DK: Exactly. So I’ve got these sensor swabs sitting here on my desk – who’s to say I can’t spend ten minutes and make $50 by cleaning someone’s sensor if that’s not something they’re comfortable doing? That’s great. Give me more of those little things, because they all add up.
But everyone is going to have different ingredients. There are not two entrepreneurs that have the same puzzle pieces.
MJ: For those who aren’t necessarily familiar with the core of your work, how would you explain this fascinating niche you’ve built?
DK: As you explore macro photography, you realize there’s so much more down there in the dirt, under the flowers, snowflakes and insects. There really is a universe at our feet… but I’d even put it all under a larger umbrella called ‘the unseen world’. So that includes ultraviolet photography, infrared photography, astrophotography as well.
I’m always asking myself “what if?”. I mean I don’t know many people shooting ultraviolet landscape photography or if it’s even worth pursuing. But what if it’s really cool? That’s part of my joy and passion in photography. Sometimes I end up with nothing useful, but I’m still satisfied with the exploration and that’s what keeps me going.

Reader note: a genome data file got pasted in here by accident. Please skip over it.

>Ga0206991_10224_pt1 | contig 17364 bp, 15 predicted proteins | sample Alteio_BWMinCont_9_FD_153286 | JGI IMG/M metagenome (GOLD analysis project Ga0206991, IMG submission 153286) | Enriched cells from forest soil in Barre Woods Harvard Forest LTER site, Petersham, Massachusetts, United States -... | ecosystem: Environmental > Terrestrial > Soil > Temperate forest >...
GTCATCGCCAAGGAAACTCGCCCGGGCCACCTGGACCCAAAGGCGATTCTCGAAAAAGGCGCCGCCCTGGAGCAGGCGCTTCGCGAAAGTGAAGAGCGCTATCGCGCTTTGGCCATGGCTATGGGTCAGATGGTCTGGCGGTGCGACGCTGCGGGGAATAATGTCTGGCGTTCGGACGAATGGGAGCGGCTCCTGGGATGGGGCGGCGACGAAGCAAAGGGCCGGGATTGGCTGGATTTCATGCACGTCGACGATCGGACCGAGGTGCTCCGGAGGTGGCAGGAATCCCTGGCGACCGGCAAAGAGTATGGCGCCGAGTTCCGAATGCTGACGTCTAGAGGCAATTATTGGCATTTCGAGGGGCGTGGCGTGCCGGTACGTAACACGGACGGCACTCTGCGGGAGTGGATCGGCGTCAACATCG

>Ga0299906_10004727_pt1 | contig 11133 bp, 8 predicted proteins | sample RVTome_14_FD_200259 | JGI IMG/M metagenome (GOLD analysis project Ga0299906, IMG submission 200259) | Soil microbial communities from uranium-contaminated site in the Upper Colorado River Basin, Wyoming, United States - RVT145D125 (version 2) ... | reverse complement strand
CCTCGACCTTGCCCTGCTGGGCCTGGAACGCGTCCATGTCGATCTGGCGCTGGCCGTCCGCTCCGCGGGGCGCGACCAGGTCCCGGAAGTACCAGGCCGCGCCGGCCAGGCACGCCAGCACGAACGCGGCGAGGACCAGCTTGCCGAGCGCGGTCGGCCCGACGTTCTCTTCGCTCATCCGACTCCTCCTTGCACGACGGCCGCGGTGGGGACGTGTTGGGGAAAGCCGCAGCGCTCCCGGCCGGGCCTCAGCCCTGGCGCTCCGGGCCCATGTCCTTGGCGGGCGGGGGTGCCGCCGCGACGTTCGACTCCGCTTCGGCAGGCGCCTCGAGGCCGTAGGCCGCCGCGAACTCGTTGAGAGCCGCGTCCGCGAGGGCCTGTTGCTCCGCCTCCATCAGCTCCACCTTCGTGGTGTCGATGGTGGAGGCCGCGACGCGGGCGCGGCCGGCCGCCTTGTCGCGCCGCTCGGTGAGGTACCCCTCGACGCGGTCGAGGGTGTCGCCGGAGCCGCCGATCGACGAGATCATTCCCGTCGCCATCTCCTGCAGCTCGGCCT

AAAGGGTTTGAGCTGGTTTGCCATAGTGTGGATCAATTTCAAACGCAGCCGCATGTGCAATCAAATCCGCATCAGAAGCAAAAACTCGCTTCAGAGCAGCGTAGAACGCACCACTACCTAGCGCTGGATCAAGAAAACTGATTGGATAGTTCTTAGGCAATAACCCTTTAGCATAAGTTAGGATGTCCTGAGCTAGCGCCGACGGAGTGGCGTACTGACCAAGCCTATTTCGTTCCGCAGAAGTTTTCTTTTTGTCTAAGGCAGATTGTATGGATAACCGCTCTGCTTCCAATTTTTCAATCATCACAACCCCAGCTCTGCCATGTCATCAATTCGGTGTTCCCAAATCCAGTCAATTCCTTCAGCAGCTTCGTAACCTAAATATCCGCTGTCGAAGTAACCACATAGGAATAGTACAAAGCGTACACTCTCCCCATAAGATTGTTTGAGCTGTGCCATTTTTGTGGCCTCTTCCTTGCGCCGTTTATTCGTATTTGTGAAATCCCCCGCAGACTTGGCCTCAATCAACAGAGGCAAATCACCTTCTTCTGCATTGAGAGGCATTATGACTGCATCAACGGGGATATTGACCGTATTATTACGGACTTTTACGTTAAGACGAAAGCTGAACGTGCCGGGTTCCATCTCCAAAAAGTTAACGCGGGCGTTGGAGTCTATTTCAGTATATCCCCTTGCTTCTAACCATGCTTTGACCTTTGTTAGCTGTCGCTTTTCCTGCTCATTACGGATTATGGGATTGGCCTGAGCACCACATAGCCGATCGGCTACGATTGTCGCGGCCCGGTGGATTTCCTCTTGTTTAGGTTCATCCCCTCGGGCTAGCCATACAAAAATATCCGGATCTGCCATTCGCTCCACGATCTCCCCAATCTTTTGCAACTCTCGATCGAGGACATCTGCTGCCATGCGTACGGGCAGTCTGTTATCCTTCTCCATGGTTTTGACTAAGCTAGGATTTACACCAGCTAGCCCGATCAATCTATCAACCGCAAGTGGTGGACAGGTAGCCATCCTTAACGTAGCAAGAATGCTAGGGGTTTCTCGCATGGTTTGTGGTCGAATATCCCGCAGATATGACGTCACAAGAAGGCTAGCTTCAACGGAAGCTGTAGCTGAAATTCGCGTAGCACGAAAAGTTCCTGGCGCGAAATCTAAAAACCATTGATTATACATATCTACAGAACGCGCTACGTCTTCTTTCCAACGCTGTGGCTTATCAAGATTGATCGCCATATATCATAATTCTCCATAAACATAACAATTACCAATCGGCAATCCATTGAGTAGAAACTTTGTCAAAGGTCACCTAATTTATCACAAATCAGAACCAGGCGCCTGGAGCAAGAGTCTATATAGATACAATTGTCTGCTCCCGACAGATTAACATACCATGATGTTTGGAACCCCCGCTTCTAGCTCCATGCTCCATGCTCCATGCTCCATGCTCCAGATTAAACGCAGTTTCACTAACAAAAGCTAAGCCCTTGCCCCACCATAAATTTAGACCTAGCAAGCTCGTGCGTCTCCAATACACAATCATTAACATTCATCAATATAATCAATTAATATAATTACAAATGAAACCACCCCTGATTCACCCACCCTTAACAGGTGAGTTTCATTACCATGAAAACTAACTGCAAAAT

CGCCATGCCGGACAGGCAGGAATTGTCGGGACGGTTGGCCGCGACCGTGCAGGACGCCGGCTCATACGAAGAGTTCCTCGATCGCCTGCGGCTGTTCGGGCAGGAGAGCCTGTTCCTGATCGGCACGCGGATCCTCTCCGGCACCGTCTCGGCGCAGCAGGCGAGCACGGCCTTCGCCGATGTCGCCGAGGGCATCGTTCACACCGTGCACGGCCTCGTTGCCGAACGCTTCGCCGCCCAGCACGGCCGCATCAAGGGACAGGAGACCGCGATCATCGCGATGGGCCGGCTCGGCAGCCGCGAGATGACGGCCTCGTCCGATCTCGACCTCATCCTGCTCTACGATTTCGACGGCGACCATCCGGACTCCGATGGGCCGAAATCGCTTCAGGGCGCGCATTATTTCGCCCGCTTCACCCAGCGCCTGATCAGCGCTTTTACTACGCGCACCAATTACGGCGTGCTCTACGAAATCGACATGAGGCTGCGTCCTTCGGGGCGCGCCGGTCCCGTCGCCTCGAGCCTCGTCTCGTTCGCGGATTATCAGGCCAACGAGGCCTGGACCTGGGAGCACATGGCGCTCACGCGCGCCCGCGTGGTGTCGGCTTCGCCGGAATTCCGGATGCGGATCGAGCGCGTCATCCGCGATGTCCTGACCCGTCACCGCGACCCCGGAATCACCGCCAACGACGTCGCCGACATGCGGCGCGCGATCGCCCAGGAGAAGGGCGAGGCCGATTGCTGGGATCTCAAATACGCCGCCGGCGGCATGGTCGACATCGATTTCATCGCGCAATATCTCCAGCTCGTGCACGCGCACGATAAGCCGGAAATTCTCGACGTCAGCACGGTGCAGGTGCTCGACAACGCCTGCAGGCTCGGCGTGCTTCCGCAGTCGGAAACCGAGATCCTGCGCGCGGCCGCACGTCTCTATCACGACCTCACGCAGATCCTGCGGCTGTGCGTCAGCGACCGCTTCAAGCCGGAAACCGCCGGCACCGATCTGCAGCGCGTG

MJ: You definitely strike me as a scientist at heart – not only with the technical subject matter you’re often photographing, but also the process of discovering new techniques.
DK: I hate science from a theoretical perspective. I failed calculus twice and nearly failed physics in high school. But from a practical perspective… if I can use an idea to explore something and get results, then you iterate and change something and see if you can create a successful photography. To me, it’s that hands-on practicality mixed with science that really creates a winning formula.
MJ: I know you haven’t always been a photographer. Can you explain a bit of your journey?